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Gloucestershire Business News

12p or not 12p? Forest of Dean bosses outline budget rise

After asking residents what they want, Forest of Dean District Council has sorted some late edits to its proposed budget - the key aim being to ringfence local services amid a strangled supply of cash from the government.

Agreeing on the amended draft for spending in 2024- 2025, FoDDC's cabinet says it is now in brace position against more cuts to vital community finance.

The headline figure is 12p per week - a sum proposed as the increase on a typical band D property. This rise, says FoDDC, is necessary to allow for the funding deal it gets from central government.

Cabinet Member for Finance, Cllr Andy Moore told Punchline-Gloucester.com: "We've seen significant cuts to our funding from Government. We have managed our finances well, which means we aren't in an immediate crisis, but a funding review of local government due in 2026 could see our budget slashed by a further 30% and we must plan for that."

Cllr Moore added: "We have had to raise charges on some of our services that will enable the Council to continue to provide the key services that residents rely on, including our work to prevent people becoming homeless, providing leisure services, bin collections and many others. It also enables us to reinvest money to maintain and improve the car parks and facilities, benefiting both businesses and residents of the Forest of Dean."

Cllr Mark Topping, FoDDC leader, thanked respondents for the insight garnered from the views they had added to the consultation.

He added: "The feedback around car parking charges showed that many people understand why charges need to be raised, but that they felt there needed to be more free spaces available in our car parks. We have listened to residents feedback, and we are proposing car parks will be free for the first hour, but that charges for longer stays will be raised."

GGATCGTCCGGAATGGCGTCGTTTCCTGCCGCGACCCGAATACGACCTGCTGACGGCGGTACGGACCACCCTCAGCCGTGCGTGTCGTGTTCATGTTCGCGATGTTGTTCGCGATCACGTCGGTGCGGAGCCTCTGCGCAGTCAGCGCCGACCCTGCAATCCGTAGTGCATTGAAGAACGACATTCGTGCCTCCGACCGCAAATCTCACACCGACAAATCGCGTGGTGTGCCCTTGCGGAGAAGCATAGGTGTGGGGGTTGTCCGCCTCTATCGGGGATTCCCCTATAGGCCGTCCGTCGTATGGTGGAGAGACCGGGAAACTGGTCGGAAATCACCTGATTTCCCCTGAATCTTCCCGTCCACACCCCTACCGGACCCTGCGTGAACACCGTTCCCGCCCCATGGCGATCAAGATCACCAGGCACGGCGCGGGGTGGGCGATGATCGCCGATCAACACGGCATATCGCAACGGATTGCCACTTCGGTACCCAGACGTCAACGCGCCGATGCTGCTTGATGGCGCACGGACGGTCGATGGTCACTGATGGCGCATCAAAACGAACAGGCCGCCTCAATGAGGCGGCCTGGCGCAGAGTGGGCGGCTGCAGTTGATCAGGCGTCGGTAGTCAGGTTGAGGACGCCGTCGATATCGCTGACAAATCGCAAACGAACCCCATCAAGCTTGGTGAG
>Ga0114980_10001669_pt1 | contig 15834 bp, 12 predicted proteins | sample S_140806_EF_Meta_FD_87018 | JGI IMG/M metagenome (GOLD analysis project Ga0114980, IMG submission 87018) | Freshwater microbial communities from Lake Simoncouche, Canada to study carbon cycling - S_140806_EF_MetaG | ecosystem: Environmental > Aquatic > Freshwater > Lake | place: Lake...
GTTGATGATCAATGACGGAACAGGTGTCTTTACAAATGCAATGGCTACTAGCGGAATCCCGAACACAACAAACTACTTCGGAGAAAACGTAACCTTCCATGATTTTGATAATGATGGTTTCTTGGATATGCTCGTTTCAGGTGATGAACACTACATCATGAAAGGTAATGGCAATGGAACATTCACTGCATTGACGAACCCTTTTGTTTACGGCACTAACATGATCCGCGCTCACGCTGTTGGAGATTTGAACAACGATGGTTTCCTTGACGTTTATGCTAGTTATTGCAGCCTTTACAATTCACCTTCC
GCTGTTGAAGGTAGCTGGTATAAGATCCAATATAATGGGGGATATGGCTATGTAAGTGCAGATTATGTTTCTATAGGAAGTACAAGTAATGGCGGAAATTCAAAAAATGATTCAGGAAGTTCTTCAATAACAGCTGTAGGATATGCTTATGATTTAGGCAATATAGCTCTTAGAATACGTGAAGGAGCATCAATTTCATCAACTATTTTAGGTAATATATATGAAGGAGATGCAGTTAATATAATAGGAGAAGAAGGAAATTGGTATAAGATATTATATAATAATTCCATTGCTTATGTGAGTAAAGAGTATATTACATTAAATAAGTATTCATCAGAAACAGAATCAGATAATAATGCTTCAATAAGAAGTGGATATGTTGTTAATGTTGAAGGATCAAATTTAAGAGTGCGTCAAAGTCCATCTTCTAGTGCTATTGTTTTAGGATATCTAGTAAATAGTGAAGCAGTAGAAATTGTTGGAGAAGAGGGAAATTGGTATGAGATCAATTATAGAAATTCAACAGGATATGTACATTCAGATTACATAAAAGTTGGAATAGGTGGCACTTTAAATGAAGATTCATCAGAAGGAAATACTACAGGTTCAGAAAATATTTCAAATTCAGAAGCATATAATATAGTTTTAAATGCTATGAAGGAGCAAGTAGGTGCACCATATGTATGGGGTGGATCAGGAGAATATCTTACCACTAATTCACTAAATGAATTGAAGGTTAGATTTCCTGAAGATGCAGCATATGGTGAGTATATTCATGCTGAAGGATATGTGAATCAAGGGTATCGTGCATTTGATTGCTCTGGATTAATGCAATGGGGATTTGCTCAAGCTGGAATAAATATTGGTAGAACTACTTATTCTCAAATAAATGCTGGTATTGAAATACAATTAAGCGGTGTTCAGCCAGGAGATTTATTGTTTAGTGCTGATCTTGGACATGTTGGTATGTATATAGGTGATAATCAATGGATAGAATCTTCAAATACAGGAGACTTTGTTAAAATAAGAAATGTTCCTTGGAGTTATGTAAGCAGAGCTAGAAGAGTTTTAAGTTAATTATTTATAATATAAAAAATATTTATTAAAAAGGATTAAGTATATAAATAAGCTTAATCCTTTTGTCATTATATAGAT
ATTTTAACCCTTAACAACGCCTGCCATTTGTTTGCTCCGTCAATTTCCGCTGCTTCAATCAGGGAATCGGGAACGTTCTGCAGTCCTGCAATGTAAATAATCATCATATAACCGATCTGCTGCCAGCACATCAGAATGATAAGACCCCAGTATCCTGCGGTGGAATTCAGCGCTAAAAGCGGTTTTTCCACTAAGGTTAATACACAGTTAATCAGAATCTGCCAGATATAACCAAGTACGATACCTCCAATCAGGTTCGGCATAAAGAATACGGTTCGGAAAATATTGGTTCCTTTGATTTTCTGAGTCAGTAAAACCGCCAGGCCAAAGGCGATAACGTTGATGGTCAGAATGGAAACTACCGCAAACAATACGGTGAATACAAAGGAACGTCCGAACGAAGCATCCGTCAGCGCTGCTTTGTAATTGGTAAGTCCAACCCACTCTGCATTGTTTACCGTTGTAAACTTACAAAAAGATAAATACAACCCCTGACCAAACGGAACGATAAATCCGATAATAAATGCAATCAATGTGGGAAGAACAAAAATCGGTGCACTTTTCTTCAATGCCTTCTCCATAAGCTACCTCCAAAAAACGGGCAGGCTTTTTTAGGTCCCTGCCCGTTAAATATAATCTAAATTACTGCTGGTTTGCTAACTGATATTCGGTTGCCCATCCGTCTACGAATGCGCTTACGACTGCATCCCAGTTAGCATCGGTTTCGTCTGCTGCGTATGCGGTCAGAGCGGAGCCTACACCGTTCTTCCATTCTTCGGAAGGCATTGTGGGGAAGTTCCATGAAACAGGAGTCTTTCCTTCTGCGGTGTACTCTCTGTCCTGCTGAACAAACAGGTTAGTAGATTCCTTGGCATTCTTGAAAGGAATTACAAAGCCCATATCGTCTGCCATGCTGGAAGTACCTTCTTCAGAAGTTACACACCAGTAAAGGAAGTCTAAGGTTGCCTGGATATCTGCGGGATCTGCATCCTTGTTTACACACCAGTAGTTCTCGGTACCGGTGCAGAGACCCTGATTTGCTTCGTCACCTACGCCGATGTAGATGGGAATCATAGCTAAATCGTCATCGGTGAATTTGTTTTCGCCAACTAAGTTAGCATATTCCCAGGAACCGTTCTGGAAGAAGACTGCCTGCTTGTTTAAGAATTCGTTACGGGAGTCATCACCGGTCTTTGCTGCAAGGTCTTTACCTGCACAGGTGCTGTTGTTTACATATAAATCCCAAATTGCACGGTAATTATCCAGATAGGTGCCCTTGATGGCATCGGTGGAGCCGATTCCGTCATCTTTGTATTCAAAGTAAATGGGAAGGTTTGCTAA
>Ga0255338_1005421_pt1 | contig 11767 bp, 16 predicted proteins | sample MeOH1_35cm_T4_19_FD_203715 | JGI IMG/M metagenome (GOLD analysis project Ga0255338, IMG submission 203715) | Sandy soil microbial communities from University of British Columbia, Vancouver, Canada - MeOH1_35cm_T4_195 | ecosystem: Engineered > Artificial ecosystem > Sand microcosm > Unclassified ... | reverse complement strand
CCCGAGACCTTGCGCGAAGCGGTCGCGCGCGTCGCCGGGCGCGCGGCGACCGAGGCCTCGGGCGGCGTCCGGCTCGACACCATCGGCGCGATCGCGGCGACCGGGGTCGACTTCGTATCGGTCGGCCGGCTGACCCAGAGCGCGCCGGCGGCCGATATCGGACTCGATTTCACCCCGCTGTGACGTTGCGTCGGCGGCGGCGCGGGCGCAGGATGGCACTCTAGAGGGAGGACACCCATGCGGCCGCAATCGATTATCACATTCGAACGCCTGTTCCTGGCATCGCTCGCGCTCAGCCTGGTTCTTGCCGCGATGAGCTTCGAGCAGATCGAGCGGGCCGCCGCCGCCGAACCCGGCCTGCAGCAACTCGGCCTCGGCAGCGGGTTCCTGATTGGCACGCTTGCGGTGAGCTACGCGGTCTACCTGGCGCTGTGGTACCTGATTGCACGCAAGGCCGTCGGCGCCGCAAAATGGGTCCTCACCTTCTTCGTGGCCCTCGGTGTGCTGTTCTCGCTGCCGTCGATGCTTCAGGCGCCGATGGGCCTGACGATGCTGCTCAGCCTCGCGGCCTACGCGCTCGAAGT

As well as helping local people needing to visit the shops or the doctor's surgery, the change – as reported yesterday in Punchline – are also geared to increase revenue to maintain and make improvements to the district's car parks and toilets.

He said: "We also believe that by expanding the free parking in our car parks it will reduce the number of people parking on residential streets, on kerbs and other places. Helping to make the roads and pavements around our town centres safer for residents."

FoDDC's public service remit includes waste collection, planning, licensing, housing, parking, and leisure, while Shire Hall delivers services such as road maintenance, adult social care, education, children's services, and public health. FoDDC receives just 9% of the total council tax bill, the overall bill being split between the District Council, County Council, police, and fire service.

With the draft budget proposal now agreed by FoDDC's cabinet, it will go to a full council meeting on the February 22nd and, if agreed, be locked in for the coming financial year.

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